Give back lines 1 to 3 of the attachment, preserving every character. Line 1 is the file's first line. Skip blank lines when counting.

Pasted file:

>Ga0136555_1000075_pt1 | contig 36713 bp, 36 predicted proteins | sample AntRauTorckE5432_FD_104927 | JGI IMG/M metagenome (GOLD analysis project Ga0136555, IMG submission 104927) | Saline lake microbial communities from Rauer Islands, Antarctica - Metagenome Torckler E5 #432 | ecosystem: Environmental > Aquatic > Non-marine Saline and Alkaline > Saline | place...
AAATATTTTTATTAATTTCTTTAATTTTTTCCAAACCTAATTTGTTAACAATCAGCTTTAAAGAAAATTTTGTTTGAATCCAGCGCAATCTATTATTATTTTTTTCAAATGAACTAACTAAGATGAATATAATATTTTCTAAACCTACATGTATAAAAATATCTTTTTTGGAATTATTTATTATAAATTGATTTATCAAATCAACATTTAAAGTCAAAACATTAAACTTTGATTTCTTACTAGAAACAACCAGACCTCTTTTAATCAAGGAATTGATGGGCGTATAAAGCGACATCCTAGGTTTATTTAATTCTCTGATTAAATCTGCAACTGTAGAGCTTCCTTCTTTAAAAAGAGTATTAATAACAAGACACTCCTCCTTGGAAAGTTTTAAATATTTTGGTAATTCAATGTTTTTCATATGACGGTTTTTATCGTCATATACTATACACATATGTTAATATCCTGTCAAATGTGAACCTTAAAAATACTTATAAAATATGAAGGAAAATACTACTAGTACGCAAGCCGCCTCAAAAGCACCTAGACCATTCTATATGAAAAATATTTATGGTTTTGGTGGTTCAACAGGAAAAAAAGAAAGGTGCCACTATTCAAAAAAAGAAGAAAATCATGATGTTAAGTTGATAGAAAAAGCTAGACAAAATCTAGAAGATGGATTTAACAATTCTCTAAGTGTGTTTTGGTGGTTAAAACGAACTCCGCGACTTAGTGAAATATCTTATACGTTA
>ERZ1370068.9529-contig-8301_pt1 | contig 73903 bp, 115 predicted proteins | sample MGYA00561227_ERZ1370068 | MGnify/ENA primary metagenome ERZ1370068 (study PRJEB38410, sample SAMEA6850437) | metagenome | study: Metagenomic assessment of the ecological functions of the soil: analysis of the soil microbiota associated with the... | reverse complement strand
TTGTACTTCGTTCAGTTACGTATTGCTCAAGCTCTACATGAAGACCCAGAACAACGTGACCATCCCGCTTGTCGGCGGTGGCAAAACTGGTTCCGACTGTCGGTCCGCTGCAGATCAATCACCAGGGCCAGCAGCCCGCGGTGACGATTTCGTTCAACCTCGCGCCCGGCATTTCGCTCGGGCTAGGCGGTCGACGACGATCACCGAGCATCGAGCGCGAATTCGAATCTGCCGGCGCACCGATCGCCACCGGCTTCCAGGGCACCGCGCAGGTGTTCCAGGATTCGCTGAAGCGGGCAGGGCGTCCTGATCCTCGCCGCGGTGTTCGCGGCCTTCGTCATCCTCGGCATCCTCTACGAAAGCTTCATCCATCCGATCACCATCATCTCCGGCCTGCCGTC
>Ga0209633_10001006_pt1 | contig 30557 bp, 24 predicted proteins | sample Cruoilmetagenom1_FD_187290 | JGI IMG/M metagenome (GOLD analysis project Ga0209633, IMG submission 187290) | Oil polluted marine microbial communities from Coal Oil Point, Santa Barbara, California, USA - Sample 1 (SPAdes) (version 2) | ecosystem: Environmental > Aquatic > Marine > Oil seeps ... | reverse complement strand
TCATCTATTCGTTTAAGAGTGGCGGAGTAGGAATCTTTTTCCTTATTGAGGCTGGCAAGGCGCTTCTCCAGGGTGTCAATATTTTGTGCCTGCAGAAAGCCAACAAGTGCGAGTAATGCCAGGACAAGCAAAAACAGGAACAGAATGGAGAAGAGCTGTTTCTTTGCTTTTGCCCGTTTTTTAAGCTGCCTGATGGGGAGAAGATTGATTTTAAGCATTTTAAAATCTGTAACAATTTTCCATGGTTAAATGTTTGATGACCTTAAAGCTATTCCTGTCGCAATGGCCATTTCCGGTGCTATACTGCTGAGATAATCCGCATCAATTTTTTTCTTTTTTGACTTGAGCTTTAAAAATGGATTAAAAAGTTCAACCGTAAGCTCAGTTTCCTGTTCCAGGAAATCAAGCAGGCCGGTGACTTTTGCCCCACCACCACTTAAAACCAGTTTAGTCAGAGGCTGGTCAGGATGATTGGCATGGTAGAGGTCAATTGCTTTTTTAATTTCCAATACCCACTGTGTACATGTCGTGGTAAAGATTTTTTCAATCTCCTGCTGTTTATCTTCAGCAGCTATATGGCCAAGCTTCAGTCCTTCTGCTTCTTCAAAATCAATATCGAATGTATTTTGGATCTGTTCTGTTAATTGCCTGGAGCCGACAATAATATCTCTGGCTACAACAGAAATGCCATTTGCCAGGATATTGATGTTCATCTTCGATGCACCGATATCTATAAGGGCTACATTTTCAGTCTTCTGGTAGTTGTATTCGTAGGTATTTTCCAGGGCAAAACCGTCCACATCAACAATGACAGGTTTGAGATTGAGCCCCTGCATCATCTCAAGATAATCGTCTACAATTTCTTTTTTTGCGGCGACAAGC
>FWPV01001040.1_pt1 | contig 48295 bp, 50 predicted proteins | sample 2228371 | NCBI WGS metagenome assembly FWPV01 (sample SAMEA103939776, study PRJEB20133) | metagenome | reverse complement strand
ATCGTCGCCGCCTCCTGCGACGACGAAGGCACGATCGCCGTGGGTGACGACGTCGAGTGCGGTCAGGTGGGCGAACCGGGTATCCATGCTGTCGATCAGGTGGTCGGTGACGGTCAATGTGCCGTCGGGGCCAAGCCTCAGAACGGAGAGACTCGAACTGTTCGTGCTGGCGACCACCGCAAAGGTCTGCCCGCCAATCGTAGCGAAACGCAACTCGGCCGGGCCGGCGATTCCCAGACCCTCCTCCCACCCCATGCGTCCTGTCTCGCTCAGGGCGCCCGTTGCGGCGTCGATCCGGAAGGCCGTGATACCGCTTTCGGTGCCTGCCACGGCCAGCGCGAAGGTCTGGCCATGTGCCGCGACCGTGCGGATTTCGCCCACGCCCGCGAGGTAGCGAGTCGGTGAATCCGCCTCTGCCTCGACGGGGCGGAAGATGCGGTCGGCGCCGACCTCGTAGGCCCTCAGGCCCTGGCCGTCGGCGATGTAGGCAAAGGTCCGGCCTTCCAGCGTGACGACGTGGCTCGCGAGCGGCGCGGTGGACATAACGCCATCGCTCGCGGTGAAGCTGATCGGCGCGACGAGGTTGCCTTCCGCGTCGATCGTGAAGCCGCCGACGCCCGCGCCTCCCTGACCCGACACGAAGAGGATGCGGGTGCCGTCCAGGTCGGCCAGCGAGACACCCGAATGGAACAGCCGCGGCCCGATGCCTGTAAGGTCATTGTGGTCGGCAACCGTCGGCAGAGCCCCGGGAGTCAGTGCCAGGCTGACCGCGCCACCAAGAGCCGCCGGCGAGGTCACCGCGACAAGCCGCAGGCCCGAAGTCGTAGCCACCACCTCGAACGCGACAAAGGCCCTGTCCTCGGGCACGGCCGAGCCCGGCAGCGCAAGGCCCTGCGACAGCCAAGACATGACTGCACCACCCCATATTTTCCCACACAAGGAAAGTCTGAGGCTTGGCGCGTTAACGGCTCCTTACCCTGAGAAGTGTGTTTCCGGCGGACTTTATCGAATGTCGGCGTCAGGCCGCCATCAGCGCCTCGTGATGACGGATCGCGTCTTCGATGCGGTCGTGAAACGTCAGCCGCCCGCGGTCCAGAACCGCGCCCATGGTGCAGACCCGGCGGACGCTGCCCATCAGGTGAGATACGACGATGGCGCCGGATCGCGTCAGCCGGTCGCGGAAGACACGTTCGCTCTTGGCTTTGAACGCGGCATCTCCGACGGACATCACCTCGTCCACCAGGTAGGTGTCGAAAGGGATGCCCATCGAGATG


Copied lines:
>Ga0136555_1000075_pt1 | contig 36713 bp, 36 predicted proteins | sample AntRauTorckE5432_FD_104927 | JGI IMG/M metagenome (GOLD analysis project Ga0136555, IMG submission 104927) | Saline lake microbial communities from Rauer Islands, Antarctica - Metagenome Torckler E5 #432 | ecosystem: Environmental > Aquatic > Non-marine Saline and Alkaline > Saline | place...
AAATATTTTTATTAATTTCTTTAATTTTTTCCAAACCTAATTTGTTAACAATCAGCTTTAAAGAAAATTTTGTTTGAATCCAGCGCAATCTATTATTATTTTTTTCAAATGAACTAACTAAGATGAATATAATATTTTCTAAACCTACATGTATAAAAATATCTTTTTTGGAATTATTTATTATAAATTGATTTATCAAATCAACATTTAAAGTCAAAACATTAAACTTTGATTTCTTACTAGAAACAACCAGACCTCTTTTAATCAAGGAATTGATGGGCGTATAAAGCGACATCCTAGGTTTATTTAATTCTCTGATTAAATCTGCAACTGTAGAGCTTCCTTCTTTAAAAAGAGTATTAATAACAAGACACTCCTCCTTGGAAAGTTTTAAATATTTTGGTAATTCAATGTTTTTCATATGACGGTTTTTATCGTCATATACTATACACATATGTTAATATCCTGTCAAATGTGAACCTTAAAAATACTTATAAAATATGAAGGAAAATACTACTAGTACGCAAGCCGCCTCAAAAGCACCTAGACCATTCTATATGAAAAATATTTATGGTTTTGGTGGTTCAACAGGAAAAAAAGAAAGGTGCCACTATTCAAAAAAAGAAGAAAATCATGATGTTAAGTTGATAGAAAAAGCTAGACAAAATCTAGAAGATGGATTTAACAATTCTCTAAGTGTGTTTTGGTGGTTAAAACGAACTCCGCGACTTAGTGAAATATCTTATACGTTA
>ERZ1370068.9529-contig-8301_pt1 | contig 73903 bp, 115 predicted proteins | sample MGYA00561227_ERZ1370068 | MGnify/ENA primary metagenome ERZ1370068 (study PRJEB38410, sample SAMEA6850437) | metagenome | study: Metagenomic assessment of the ecological functions of the soil: analysis of the soil microbiota associated with the... | reverse complement strand